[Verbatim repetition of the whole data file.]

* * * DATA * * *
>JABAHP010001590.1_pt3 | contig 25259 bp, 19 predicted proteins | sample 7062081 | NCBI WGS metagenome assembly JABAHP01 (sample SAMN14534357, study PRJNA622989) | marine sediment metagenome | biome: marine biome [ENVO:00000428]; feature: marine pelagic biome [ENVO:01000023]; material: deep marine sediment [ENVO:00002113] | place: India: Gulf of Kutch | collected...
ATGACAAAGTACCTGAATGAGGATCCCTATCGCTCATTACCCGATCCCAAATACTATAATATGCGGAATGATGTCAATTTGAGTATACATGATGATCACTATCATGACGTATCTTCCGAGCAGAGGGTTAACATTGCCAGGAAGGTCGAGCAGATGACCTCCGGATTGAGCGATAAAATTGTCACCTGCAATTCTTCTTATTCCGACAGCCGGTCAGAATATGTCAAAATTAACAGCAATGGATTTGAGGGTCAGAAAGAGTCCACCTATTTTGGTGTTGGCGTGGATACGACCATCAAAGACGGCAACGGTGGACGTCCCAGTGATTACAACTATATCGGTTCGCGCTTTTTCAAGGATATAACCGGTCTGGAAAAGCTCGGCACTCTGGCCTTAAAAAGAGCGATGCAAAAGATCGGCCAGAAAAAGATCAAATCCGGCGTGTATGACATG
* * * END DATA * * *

>JABAHP010001590.1_pt3 | contig 25259 bp, 19 predicted proteins | sample 7062081 | NCBI WGS metagenome assembly JABAHP01 (sample SAMN14534357, study PRJNA622989) | marine sediment metagenome | biome: marine biome [ENVO:00000428]; feature: marine pelagic biome [ENVO:01000023]; material: deep marine sediment [ENVO:00002113] | place: India: Gulf of Kutch | collected...
ATGACAAAGTACCTGAATGAGGATCCCTATCGCTCATTACCCGATCCCAAATACTATAATATGCGGAATGATGTCAATTTGAGTATACATGATGATCACTATCATGACGTATCTTCCGAGCAGAGGGTTAACATTGCCAGGAAGGTCGAGCAGATGACCTCCGGATTGAGCGATAAAATTGTCACCTGCAATTCTTCTTATTCCGACAGCCGGTCAGAATATGTCAAAATTAACAGCAATGGATTTGAGGGTCAGAAAGAGTCCACCTATTTTGGTGTTGGCGTGGATACGACCATCAAAGACGGCAACGGTGGACGTCCCAGTGATTACAACTATATCGGTTCGCGCTTTTTCAAGGATATAACCGGTCTGGAAAAGCTCGGCACTCTGGCCTTAAAAAGAGCGATGCAAAAGATCGGCCAGAAAAAGATCAAATCCGGCGTGTATGACATG